Understanding Metatarsal Fractures
by Fernando Salam on Nov 20, 2008
Our feet consist of a complicated anatomy including bones, tendons, joints, muscles, and soft tissues. There are 26 bones in our feet, nineteen of which are bones in the toe and metatarsal, or what are called midfoot bones. Fractures to the bones in our feet are more common than any other bones in the body, and metatarsal bones are some of the most affected areas. There are two major types of metatarsal fractures:
- Stress Fracture. This type of fracture is caused by deformities, osteoporosis, or repetitive stress, and present themselves as broken hairlines. Athletes are more prone to stress metatarsal fractures when they force their feet to run increasing distances. This condition could also be caused by using tight shoes or improper arch support, which can be relieved by the use of orthotic insoles. Aside from athletes, aging people are also prone to metatarsal stress fractures.
- Traumatic Fracture. This type is also known as acute fracture. It is caused by direct impact to the bones. An example of which is a heavy object that falls on the feet. This type of metatarsal fracture can either be displaced or non-displaced.
The common symptoms of metatarsal fracture are swelling, pain in bearing weight, and pain when touched.
Effect of Metatarsal Fractures When Untreated
Metatarsal fractures need to be diagnosed properly so that the right treatment can be provided, and it poses multiple challenges if left untreated. The following are possible complications:
- Arthritis. This ailment may result if a displaced fracture or stress fracture to the joint is left untreated. In these cases, the pain will be recurrent and leaves the person feeling in a state of weakness most of the time.
- Deformity in the body. As the person ages, the body may develop a deformed structure due to the fracture. Wearing orthotic insoles may help relieve the condition by restoring proper biomechanical alignment. However, it is possible that deformities cannot be treated by orthotics alone, especially if the fracture was severe.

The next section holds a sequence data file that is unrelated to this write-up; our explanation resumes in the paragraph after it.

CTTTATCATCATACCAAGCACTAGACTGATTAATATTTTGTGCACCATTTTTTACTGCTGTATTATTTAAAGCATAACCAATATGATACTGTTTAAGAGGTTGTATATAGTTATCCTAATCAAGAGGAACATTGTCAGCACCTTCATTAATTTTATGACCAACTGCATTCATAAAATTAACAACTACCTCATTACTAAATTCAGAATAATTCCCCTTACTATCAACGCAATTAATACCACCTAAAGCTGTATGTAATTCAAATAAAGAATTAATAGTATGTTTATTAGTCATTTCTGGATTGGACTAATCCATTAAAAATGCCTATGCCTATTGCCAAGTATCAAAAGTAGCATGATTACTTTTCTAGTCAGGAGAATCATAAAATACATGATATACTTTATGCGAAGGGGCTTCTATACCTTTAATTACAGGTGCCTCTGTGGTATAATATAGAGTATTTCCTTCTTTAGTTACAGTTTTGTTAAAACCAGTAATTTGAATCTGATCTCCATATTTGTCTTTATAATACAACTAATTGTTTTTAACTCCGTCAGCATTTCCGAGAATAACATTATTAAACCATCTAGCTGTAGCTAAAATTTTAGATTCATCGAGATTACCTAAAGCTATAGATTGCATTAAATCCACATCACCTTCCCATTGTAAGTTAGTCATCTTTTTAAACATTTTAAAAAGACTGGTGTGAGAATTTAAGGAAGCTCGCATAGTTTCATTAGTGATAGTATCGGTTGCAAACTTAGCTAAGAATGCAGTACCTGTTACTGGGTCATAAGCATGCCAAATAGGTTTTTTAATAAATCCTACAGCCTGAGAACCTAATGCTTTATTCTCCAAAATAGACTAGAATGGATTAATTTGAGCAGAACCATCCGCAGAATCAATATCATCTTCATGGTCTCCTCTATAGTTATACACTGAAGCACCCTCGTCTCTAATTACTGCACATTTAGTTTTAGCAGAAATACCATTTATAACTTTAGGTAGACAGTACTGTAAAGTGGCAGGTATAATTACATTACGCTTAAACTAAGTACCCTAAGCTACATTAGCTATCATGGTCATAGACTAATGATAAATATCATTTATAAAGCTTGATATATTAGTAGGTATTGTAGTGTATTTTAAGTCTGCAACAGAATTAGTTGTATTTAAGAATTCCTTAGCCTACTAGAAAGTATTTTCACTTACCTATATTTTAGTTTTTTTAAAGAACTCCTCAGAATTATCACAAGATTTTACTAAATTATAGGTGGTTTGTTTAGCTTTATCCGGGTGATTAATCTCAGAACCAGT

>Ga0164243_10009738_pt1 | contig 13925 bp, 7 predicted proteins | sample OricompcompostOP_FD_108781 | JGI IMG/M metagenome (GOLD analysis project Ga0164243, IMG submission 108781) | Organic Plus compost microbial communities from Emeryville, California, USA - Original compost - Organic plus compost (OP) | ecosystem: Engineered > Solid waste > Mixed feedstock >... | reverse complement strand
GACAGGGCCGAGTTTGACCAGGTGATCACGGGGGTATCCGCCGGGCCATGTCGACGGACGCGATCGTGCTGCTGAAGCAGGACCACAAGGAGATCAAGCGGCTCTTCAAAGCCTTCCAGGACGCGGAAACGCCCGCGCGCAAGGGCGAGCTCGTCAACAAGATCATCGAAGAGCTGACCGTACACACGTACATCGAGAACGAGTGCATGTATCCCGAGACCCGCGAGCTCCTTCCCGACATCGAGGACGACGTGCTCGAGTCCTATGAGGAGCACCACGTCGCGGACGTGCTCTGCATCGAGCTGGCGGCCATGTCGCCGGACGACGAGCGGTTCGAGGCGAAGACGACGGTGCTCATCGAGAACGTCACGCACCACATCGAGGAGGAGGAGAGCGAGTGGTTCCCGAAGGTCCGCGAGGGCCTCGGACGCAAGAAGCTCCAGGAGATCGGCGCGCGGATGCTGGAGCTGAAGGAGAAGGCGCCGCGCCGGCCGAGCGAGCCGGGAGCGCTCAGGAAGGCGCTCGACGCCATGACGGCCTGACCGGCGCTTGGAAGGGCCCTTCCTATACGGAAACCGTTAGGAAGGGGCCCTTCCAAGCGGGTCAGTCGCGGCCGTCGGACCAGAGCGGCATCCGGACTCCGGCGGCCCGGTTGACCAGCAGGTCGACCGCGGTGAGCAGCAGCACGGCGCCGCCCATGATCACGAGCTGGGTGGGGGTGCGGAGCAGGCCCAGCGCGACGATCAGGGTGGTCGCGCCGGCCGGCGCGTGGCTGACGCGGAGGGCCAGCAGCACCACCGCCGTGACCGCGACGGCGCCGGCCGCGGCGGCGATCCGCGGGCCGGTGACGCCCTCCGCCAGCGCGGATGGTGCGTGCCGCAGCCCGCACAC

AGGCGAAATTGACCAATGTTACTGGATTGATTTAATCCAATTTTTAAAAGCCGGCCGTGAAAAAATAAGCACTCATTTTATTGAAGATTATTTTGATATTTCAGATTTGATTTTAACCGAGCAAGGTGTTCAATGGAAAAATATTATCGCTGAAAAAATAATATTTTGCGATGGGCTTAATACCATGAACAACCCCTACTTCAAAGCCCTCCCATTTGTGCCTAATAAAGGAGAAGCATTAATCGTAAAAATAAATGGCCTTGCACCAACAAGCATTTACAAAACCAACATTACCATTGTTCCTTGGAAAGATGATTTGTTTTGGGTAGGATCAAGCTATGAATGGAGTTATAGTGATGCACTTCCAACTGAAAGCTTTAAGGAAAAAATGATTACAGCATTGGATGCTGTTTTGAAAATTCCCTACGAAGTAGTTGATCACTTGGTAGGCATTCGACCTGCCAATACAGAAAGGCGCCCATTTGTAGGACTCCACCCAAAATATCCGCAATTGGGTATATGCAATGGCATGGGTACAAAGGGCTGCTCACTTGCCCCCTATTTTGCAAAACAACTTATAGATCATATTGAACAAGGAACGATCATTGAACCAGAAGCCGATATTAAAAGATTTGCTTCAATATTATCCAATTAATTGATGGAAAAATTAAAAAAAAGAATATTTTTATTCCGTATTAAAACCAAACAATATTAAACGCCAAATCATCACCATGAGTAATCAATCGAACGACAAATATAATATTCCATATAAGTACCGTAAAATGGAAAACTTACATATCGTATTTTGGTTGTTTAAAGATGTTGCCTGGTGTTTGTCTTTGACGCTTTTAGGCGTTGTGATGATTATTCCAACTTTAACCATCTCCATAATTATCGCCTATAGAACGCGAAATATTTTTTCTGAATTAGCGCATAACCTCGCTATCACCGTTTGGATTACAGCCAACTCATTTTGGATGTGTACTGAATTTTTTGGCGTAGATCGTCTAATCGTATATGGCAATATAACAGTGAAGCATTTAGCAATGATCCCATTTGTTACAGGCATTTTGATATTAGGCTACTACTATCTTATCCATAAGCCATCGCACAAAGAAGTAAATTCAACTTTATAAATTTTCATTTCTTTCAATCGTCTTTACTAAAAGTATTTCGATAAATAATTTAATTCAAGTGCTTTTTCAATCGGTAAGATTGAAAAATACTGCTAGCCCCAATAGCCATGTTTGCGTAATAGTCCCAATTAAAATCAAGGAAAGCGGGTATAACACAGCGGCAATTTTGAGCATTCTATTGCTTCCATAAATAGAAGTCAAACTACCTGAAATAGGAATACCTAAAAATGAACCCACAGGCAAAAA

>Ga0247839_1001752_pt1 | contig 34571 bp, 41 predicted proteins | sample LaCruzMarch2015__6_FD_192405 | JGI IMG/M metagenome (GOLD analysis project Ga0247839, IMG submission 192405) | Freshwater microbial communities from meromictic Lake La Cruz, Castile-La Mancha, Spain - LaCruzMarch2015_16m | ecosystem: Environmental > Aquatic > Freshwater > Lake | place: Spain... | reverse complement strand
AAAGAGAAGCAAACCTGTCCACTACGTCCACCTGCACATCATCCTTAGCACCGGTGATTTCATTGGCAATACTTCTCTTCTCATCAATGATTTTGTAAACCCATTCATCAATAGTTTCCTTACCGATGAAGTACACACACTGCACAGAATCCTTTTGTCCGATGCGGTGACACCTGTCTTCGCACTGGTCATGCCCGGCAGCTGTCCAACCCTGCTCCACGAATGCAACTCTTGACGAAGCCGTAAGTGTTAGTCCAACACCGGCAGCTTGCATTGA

- Long-term dysfunction or chronic foot pain. If the pain is recurrent despite the use of insoles, serious medical attention must be given,
- Long displacement may lead to necessitate surgery.
Some metatarsal fractures can be treated without the need of surgery, but each case can be treated differently. General treatment includes:
- Avoiding stressful activities. As much as possible, the feet must take its rest. The person must refrain from moving frequently to give time for healing.
- Use of orthotic insoles. Appropriate orthotics and shoe inserts aid in healing and preventing deformities.
- Foot Care. This includes follow-up from medical practitioner, avoiding tight shoes. Rehabilitation will probably be necessary to treat metatarsal fractures.
- Surgery. For more severe cases, a surgery may be recommended.
- Casting. This is a non-surgical procedure in which the feet are immobilized for a certain period to promote healing of the fracture.
Overall, the metatarsal fracture could be light or severe. What is most important is for it to be diagnosed properly so that appropriate treatment is given. If left untreated, it may lead to a more serious medical condition.
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